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Oklahoma State University

OSU wins $6.5 million from EPA to help solve algae bloom problems

Monday, September 21, 2020

Algae Bloom in Water
A harmful algae bloom near a dock.

Harmful algal blooms are a growing problem in water across the nation, but OSU researchers may have one piece of the solution thanks to groundbreaking research and new funding.

OSU is one of seven institutions that won $6,487,188 in funding from the U.S. Environmental Protection Agency to research how to prevent and control these blooms.

“Harmful algal blooms are a serious and persistent problem across all 50 states,” EPA Administrator Andrew Wheeler said in a press release. “By expanding our knowledge of how to control and prevent the occurrence of these blooms, we can better protect our watersheds — especially our drinking water sources and recreational waters.”

OSU’s funds will go toward creating a solution to help with agricultural watering and runoff. Dr. Allen Apblett and Dr. Nick Materer are co-principal investigators for the grant.

“The objective of the research is to develop a novel technology for sustainably and economically preventing harmful algal blooms in farm watering ponds,” Apblett said.

The frequency of human health effects caused by freshwater harmful algal blooms has increased over the last three decades, Apblett said. “These blooms are caused by excess plant nutrients such as nitrogen and phosphorus in the water,” he added.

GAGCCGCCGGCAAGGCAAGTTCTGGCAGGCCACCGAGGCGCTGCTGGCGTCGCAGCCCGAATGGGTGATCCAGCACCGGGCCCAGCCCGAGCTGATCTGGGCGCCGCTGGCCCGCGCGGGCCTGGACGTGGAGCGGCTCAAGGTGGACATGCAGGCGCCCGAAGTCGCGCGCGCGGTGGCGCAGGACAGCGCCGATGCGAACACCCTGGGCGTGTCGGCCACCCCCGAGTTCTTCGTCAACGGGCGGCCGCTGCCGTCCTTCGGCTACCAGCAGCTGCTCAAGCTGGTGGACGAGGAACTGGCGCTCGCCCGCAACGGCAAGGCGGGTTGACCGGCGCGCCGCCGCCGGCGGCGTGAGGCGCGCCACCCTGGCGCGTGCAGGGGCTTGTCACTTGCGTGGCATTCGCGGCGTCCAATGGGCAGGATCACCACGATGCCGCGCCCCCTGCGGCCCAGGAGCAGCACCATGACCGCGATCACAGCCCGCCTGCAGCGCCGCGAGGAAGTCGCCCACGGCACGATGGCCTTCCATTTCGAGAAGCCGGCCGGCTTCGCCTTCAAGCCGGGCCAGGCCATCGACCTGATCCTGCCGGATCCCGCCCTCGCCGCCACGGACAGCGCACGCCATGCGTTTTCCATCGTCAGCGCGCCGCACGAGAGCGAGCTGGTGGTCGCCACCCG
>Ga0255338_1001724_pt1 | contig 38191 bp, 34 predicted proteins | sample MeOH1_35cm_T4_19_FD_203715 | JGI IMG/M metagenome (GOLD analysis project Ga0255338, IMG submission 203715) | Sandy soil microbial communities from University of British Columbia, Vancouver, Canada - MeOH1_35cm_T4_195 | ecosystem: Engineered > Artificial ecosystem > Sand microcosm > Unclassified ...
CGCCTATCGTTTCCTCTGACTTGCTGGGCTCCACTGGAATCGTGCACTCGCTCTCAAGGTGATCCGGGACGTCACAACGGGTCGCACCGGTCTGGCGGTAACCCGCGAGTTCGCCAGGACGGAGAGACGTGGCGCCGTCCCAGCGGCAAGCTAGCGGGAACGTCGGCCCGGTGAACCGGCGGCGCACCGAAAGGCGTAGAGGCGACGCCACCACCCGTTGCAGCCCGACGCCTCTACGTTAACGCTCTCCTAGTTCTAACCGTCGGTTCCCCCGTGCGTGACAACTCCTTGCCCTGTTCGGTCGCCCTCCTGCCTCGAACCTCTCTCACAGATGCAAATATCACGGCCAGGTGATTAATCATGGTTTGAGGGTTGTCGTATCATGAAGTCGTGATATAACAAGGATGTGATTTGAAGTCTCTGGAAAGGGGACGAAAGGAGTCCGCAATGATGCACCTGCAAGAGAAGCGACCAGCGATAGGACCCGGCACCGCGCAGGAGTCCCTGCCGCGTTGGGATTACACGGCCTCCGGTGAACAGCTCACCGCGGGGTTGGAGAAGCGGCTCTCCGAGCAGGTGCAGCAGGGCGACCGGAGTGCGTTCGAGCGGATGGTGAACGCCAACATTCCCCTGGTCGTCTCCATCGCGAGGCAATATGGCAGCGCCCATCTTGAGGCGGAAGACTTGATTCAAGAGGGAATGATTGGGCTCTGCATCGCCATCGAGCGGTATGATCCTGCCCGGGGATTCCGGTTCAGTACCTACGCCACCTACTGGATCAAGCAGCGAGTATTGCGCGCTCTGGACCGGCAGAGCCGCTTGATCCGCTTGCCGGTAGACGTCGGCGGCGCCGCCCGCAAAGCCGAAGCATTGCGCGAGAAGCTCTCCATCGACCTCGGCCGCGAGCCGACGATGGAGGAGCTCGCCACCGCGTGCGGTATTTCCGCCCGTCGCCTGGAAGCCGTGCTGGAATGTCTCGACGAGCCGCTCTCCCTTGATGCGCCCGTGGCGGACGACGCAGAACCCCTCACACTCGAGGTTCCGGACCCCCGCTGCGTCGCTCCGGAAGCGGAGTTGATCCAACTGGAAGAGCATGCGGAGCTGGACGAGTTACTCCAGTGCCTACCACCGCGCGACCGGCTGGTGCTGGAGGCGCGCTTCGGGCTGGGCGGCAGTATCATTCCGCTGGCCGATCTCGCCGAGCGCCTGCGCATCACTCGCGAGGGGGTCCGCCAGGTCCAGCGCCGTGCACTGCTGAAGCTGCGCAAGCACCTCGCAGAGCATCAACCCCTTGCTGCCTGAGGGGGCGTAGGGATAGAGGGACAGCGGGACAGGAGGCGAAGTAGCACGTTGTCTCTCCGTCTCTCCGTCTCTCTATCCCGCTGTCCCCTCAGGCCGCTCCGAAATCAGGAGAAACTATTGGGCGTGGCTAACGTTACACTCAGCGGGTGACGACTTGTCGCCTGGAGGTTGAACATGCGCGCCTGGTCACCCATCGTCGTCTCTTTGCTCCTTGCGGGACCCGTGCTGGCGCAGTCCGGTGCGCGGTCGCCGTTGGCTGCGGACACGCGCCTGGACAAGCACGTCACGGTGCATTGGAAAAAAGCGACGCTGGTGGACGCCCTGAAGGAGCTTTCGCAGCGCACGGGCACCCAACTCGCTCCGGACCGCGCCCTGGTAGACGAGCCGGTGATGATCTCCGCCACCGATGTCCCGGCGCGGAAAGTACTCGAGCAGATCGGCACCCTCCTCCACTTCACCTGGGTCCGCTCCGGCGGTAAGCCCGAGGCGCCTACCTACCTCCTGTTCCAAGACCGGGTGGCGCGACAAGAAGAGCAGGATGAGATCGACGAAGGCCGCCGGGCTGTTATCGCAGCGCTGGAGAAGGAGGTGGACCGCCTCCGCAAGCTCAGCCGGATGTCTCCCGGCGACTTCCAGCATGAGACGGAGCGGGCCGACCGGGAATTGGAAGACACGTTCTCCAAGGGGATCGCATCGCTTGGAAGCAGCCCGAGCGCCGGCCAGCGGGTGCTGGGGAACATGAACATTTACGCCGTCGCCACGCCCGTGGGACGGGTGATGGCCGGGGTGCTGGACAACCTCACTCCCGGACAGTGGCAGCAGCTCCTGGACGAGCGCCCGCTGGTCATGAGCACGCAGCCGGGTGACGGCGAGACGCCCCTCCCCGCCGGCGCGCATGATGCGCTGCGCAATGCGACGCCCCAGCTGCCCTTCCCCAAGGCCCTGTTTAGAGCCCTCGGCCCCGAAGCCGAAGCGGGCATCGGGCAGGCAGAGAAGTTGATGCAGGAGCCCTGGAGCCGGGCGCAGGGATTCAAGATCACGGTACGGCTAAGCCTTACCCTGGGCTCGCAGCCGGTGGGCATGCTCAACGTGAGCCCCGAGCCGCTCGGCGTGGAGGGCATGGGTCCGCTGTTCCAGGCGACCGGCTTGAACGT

“When too much nitrogen and phosphorus are introduced into water by human activities, algae will grow faster than ecosystems can handle. As a result, the water quality, food resources and habitats deteriorate.”

Apblett’s team is developing a solution based on the absorption of plant nutrients in pond water. They plan to use novel materials that when saturated with the nutrients can be used as a time-release fertilizer, he said.

“The technology will provide a sustainable solution for the prevention of hazardous algal blooms while also reducing the environmental and financial costs associated with the decontamination of ponds and the production of fertilizers,” Apblett said.

The technology will be able to be adapted to different sources such as septic tanks, animal feedlots, brewery waste, municipal wastewater and urban storm water runoff, he said.

“Harmful algal blooms pose a variety of dangers to human health and to the health of aquatic ecosystems,” said Dr. Kenneth Sewell, OSU’s vice president for research. “Dr. Apblett’s research offers novel solutions to this pernicious problem. It’s a great example of how science directly benefits society."

MEDIA CONTACT: Harrison Hill | Research Communication Specialist | 405-744-5827 |

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